Thoughts from the Early Church
Commentary by Gregory of Nyssa
Blessed are those servants whom the master finds vigilant on his arrival.
When the Lord says: “Let your loins be girded and your lamps lit,” he is warning us to stay awake; for a light shining in one’s eyes drives away sleep, and a tightly-fastened belt also makes sleep difficult, as the discomfort prevents relaxation.
But the real meaning of the parable is perfectly clear: a person girded with temperance lives in the light of a clear conscience before God. And so, with the light of truth shining, the soul stays awake and is not deceived. It does not dally with illusive dreams.
If following the guidance of the Word we attain this goal, our lives will in a way be like those of the angels, for we are compared with them in the divine command: “You must be like people waiting for their master to return from a wedding, ready to open the door immediately when he comes and knocks.”
It was the angels who were awaiting the Master’s return from the wedding. They sat with unsleeping eyes at the heavenly gates, so that when he returned the King of glory might pass through them once more into the heavenly bliss from which, as the psalm says, he had come forth like a bridegroom from his tent.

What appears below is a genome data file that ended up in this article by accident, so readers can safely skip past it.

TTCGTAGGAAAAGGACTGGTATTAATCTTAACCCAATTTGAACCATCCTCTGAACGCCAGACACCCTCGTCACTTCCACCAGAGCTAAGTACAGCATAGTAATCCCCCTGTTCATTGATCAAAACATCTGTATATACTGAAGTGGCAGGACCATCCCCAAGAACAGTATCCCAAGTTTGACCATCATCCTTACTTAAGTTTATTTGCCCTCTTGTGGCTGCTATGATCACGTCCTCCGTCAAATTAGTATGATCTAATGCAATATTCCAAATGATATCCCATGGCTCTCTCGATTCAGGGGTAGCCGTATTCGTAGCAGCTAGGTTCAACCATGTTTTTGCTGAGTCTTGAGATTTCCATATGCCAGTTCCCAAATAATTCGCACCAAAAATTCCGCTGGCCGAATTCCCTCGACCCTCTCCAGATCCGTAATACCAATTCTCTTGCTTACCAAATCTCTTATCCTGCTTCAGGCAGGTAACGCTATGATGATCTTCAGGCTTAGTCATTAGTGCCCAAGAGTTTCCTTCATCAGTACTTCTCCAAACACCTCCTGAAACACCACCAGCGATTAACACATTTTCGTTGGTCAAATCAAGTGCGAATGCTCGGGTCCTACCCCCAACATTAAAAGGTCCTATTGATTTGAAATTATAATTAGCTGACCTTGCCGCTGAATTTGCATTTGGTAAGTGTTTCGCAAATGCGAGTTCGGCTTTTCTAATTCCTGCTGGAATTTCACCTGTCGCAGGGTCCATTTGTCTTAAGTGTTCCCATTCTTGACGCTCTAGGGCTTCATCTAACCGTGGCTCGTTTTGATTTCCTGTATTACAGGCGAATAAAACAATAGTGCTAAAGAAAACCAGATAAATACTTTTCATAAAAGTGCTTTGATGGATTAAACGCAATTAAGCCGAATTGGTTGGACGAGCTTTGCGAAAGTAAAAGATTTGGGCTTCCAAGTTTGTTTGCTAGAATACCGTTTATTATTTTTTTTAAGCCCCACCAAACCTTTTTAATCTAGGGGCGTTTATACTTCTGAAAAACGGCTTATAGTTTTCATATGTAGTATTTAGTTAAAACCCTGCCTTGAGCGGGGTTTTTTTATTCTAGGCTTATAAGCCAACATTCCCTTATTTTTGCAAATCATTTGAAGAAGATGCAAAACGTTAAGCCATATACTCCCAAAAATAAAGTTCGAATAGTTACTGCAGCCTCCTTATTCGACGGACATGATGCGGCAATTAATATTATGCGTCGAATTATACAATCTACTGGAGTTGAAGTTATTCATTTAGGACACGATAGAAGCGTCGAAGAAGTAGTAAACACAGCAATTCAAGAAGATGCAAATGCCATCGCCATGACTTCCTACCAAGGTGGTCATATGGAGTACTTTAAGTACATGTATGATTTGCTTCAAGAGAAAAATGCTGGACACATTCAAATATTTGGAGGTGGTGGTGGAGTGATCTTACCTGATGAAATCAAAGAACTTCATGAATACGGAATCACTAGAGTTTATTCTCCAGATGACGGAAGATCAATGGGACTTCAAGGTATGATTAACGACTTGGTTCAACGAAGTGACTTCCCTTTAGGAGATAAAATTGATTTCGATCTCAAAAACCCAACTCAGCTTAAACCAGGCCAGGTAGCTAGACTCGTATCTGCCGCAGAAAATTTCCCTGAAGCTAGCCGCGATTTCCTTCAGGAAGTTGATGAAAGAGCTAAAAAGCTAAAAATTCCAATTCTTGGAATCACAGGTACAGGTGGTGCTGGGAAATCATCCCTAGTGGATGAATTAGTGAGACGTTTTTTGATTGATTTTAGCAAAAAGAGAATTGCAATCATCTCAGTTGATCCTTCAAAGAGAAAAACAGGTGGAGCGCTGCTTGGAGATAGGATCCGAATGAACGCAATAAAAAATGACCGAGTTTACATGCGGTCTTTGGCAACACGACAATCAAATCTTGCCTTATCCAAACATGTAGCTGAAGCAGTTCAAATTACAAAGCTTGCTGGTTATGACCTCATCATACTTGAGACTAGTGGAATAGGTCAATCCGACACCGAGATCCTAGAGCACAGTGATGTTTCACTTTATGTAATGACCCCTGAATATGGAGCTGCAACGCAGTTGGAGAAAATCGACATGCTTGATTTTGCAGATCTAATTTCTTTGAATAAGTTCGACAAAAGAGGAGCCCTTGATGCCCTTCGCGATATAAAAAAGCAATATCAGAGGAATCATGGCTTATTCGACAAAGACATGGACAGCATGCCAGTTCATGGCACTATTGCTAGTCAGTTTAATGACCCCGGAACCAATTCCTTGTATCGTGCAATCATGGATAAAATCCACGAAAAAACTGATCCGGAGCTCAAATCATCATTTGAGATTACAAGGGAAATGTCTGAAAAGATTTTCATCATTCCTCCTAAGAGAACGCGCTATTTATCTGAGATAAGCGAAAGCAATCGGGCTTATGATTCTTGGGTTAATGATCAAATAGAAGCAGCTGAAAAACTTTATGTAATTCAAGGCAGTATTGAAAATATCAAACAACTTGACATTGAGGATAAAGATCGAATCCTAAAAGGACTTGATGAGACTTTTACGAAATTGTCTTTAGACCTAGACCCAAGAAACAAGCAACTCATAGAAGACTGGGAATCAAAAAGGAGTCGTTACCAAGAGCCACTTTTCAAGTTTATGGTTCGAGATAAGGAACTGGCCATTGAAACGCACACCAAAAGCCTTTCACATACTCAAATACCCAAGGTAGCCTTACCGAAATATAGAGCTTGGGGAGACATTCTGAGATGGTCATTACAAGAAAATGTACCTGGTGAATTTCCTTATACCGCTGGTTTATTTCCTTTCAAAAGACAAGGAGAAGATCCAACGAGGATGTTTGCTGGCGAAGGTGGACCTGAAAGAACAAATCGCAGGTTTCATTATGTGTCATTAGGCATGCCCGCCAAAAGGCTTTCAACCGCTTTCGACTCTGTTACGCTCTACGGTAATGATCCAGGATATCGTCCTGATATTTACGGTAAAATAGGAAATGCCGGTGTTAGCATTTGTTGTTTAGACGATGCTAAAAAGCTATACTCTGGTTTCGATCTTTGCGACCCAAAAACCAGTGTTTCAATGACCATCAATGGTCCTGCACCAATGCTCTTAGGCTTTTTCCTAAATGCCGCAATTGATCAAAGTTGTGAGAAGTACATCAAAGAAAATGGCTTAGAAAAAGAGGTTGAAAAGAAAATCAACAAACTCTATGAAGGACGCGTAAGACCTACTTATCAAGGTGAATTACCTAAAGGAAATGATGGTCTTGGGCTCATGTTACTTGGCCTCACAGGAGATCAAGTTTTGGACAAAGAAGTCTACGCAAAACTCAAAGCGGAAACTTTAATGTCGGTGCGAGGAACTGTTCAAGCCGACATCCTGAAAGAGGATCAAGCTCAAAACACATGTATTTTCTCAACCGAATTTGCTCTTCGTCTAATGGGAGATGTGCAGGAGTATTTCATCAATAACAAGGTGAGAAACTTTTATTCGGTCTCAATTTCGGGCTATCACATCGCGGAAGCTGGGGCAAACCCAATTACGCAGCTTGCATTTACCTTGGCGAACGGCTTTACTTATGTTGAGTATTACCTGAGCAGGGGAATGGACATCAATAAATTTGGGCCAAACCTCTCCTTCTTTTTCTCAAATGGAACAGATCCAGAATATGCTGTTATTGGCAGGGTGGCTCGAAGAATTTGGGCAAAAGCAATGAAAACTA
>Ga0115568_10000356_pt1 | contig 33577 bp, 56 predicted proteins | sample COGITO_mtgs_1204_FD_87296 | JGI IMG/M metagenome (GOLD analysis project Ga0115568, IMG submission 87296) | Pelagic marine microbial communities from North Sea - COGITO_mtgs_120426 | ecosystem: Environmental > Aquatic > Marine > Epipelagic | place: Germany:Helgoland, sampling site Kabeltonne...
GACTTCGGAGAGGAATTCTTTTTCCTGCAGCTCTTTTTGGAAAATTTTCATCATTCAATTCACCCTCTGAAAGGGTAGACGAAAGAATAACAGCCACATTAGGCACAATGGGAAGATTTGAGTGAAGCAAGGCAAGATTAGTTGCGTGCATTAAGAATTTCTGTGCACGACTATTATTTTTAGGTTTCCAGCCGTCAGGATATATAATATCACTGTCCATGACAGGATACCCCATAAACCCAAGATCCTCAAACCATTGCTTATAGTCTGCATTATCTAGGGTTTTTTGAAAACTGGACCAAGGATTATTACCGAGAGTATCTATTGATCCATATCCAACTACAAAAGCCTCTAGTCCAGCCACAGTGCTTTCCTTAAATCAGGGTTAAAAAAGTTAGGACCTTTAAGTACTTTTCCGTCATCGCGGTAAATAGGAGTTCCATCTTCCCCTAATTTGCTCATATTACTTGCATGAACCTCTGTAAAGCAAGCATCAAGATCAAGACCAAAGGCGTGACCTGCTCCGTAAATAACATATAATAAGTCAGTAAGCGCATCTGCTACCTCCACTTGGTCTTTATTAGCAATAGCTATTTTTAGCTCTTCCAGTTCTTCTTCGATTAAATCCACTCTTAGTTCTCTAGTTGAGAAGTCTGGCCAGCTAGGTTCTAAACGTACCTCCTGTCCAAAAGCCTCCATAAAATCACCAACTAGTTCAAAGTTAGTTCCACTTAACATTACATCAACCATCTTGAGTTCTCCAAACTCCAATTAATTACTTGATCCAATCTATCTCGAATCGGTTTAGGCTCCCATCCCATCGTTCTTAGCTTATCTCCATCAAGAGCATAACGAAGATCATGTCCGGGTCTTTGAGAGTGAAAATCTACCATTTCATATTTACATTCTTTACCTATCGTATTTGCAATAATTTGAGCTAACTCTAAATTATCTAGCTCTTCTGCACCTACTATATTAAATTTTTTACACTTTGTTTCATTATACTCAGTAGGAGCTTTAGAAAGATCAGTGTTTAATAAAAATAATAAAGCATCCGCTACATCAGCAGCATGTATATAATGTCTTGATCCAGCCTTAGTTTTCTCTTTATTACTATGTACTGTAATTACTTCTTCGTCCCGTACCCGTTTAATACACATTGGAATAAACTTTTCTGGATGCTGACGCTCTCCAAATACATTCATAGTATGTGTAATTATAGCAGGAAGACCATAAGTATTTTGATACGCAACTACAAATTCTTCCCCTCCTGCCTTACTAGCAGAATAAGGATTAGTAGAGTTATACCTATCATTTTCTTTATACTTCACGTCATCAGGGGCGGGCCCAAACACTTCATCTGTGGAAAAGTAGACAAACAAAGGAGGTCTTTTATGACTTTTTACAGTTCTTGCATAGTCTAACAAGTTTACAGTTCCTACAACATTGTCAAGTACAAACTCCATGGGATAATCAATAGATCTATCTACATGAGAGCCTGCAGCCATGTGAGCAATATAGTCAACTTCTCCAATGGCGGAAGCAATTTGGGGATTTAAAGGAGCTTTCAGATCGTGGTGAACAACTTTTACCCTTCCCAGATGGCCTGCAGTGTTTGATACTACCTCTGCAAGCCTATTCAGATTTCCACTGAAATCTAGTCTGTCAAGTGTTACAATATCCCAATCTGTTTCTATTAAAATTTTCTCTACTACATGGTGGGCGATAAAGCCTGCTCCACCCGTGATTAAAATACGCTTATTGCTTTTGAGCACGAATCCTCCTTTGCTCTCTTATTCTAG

He took us to himself as his virgin bride, our nature once prostituted to idols being restored by sacramental rebirth to virginal incorruptibility. After the marriage, when the Church had been wedded to the Word—as John says, “He who has the bride is the bridegroom”—and admitted to the bridal chamber of the sacred mysteries, the angels awaited the King of glory’s return to the blessedness which is his by nature.
And so the Lord said our lives should be like theirs. Just as they, living lives far removed from sin and error, are ready to receive the Lord at his coming, so we also should keep watch at the entrance of our houses, and prepare ourselves to obey him when he comes to our door and knocks.“Blessed,” he says, “are those servants whom the master finds so doing when he comes.”
(On the Song of Songs 11: Jaeger VI , 317-319)
Gregory of Nyssa (c. 330-395), the younger brother of Basil the Great, chose a secular career and married. Reluctantly, however, in 371, he received episcopal ordination and became bishop of Nyssa, an unimportant town in Basil’s metropolitan district of Caesarea.
Gregory was the greatest speculative theologian of the three Cappadocian Fathers, and the first after Origen to attempt a systematic presentation of the Christian faith.
Gifted spiritually as well as intellectually, he has been called “the father of Christian mysticism.” His spiritual interpretation of scripture shows the influence of Origen.
**From Saint Louis University